Silent symptoms of osteoporosis people are ignoring

April 15, 2020
Osteoporosis

MOST serious ailments do not occur overnight. The symptoms develop gradually for a certain period of time while some are asymptomatic.

Osteoporosis is one. This is a condition in which bones become brittle. Most people don’t realize that they have it until they experience the most common effect of the disease – fracture.

Sudden loss of balance and minor fall are the initial signs or symptoms of osteoporosis.

Because there has been a loss of bone density with osteoporosis, the break could be a minor one in your arm, or it could occur in your spine and would change your life forever.

Health experts said osteoporosis is something that is important to be aware of as you age, so that you can take steps to prevent it. Remember, it is not something that you’ll feel happening, but you will sure feel that unexpected fracture.

Osteoporosis is also nearly asymptomatic. Early warning signs should never be ignored. Here are some health information you should know that would help you detect if osteoporosis is developing.

* Fracture. The first sign that you might have osteoporosis is often a fracture. In fact, fracture is the most common early symptom. When the bones have thinned and become brittle, even mild impact will cause a fracture.

And sometimes when the impact that caused the injury was so minor, people don’t realize that they have broken a bone until ongoing pain is excruciating that sends them to the doctor.

Signs that you have experienced a fragility-related fracture include pain and swelling immediately after an impact or fall. If it appears that an area of your body is out of alignment, that’s another sign.

If you feel pain, especially in your back, that persists for several weeks it may also indicate a fracture, even if you can’t think back to a specific event that caused it.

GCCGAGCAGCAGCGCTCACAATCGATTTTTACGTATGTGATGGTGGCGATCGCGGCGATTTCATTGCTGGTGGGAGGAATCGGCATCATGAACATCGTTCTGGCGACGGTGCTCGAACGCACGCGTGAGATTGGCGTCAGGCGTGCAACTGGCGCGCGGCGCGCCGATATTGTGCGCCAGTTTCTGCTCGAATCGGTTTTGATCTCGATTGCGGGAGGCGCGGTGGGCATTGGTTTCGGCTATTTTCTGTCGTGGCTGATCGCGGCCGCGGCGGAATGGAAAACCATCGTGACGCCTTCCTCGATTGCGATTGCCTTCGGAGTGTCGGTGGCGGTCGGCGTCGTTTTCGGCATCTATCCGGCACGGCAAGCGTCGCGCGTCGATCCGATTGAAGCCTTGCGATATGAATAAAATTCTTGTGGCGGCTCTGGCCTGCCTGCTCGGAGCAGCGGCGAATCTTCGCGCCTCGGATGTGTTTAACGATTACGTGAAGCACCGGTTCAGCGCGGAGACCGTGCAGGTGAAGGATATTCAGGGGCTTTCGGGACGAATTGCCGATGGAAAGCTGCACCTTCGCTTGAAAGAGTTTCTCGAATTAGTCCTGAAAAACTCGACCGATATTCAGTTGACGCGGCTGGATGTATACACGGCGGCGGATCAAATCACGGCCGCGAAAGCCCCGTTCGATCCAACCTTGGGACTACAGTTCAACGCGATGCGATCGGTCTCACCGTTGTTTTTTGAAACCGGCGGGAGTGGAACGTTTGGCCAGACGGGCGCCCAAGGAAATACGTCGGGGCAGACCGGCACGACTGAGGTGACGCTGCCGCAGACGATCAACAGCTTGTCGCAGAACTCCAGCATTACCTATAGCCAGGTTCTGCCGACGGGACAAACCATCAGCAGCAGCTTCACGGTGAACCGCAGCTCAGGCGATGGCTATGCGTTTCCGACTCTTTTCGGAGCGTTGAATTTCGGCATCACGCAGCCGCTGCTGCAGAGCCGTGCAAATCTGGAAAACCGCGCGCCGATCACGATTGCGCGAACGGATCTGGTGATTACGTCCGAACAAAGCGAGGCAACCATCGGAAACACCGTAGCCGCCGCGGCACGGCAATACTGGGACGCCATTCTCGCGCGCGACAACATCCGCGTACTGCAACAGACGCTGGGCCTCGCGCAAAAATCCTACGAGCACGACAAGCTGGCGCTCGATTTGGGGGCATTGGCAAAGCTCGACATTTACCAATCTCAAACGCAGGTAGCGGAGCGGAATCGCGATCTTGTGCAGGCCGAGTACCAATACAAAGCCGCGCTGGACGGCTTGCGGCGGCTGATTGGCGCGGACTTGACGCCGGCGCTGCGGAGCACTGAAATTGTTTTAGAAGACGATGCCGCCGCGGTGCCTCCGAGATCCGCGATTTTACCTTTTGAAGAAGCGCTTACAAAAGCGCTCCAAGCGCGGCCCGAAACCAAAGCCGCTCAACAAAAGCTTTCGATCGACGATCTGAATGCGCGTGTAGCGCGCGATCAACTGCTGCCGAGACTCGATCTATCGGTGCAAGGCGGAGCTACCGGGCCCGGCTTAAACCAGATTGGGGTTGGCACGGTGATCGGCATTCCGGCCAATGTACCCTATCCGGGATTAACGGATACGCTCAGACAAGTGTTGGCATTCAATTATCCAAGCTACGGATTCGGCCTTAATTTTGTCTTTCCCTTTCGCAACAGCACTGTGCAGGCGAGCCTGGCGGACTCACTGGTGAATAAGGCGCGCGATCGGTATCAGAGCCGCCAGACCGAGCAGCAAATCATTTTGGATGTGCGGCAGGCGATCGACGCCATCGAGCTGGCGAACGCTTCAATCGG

* Loss of height. Loss of height (“lumiliit”) and a stooped posture often come along with age, and they can signal osteoporosis. Noteworthy changes include a loss of two or more inches of height or a new curvature in the spine.

These changes can mean that osteoporosis has affected your spine. Once you have reached age 50, ask for a height measurement at every wellness checkup.

As you begin to lose height and your vertebrae compress closer together, you will likely experience soreness in your back. And if a small fracture occurs in the ribs, it may press a nerve against a rib.

* Medications. There are certain lifestyle factors that can influence osteoporosis. Medications like steroids, injectable contraceptives, and some cancer treatments also increase the risk. Basic medicines for depression or heartburn may also up your risk of osteoporosis, but that doesn’t mean you should stop taking them.

You may ask your doctor for an additional supplement to support your bone health or change some of your medication.

* Age. Once you reach age 50, it’s time to start talking to your doctor about risk factors for osteoporosis. Dietary supplementation, including more calcium, may be recommended.

Any person over the age of 50 who has had a fracture needs to be tested routinely for osteoporosis.

* Vitamin deficiency. Vitamin D is critical to bone health because it helps the body to absorb calcium. Several studies showed that vitamin D helps prevent cardiovascular disease, cancer, and cognitive impairment. If you have a deficiency, you might experience bone pain or muscle weakness, but these symptoms are often mild.

Vitamin D synthesizes in the body when your skin is exposed to sun. Foods loaded with of vitamin D are mostly animal based, including egg yolks, fish and fish oils, fortified milk, and beef liver. But if you’re a vegetarian, the risk of vitamin D deficiency is higher.

* Joints or muscle pains. Osteoporosis develops slowly and silently, so you will probably not experience pain before the disease has advanced. Still, there are some side effects of osteoporosis that can cause discomfort. Stress fractures and small cracks in the bone can occur in the course of daily life, and these may cause an achy feeling.

Muscle weakness due to loosened connections with the bones that support them. You may notice this as difficulty getting up from a chair without a push with your arms.

Aches and pains are expected as you age, and not necessarily a sign of osteoporosis. But it’s still a good idea to talk about it with your doctor. In a study of over 47,000 women with a fragility fracture, only one in five knew that they had osteoporosis beforehand. And surprisingly, very few of the women went on to take follow-up steps to prevent further fractures.

Steps that you can take right now to lower the risk of osteoporosis, no matter your age, is to boost your intake of calcium and vitamin D, avoid smoking and excessive drinking, and lose weight.